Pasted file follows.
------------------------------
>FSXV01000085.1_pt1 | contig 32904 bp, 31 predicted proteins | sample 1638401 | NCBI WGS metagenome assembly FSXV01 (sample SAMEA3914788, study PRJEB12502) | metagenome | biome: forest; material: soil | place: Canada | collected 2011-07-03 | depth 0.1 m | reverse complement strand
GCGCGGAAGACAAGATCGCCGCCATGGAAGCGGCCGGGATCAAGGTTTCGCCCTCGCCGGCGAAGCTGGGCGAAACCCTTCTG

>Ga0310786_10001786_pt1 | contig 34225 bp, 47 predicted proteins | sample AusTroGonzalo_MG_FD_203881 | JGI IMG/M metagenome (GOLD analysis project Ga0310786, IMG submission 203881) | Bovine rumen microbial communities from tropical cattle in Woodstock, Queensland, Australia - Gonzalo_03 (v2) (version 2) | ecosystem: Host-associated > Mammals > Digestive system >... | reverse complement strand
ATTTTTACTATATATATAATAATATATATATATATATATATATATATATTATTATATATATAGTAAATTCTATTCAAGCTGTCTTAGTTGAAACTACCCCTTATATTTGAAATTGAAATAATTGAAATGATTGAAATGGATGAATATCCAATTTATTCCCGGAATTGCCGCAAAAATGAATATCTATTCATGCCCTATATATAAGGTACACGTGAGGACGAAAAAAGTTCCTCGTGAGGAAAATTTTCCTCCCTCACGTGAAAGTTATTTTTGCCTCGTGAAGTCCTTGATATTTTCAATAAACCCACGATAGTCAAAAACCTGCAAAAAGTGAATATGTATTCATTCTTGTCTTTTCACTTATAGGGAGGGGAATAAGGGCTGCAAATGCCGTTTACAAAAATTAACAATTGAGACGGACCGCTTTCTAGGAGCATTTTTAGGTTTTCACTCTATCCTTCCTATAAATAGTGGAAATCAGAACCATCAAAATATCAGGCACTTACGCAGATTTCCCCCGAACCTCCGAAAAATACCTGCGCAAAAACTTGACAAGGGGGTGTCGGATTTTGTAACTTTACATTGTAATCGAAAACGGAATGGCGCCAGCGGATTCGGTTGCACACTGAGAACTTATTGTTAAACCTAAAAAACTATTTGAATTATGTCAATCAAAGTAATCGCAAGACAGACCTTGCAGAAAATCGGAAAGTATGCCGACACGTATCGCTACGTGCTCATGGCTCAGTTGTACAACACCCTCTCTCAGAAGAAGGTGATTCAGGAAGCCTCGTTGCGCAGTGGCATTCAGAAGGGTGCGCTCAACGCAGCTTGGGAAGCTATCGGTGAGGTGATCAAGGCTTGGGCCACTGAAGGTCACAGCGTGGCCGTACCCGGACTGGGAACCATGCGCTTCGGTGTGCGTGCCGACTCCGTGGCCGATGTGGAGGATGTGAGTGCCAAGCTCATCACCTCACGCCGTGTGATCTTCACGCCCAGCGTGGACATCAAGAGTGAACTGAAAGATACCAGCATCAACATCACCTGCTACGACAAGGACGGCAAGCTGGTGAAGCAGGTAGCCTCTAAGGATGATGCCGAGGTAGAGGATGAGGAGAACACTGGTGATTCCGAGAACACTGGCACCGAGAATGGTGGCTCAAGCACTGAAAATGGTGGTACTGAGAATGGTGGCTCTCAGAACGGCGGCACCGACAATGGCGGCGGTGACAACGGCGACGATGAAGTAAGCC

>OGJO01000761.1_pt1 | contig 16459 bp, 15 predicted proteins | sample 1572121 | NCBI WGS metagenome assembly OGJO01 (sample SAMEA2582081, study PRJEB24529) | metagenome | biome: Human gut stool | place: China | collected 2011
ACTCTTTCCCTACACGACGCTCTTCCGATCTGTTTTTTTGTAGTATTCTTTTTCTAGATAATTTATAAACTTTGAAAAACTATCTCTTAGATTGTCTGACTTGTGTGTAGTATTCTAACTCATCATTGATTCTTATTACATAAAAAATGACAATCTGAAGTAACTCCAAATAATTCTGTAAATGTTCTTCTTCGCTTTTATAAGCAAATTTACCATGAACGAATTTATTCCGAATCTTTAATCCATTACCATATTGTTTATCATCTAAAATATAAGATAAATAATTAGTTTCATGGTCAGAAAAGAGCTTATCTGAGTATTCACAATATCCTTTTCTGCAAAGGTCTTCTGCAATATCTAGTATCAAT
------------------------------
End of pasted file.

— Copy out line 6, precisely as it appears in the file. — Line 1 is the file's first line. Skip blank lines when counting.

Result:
ACTCTTTCCCTACACGACGCTCTTCCGATCTGTTTTTTTGTAGTATTCTTTTTCTAGATAATTTATAAACTTTGAAAAACTATCTCTTAGATTGTCTGACTTGTGTGTAGTATTCTAACTCATCATTGATTCTTATTACATAAAAAATGACAATCTGAAGTAACTCCAAATAATTCTGTAAATGTTCTTCTTCGCTTTTATAAGCAAATTTACCATGAACGAATTTATTCCGAATCTTTAATCCATTACCATATTGTTTATCATCTAAAATATAAGATAAATAATTAGTTTCATGGTCAGAAAAGAGCTTATCTGAGTATTCACAATATCCTTTTCTGCAAAGGTCTTCTGCAATATCTAGTATCAAT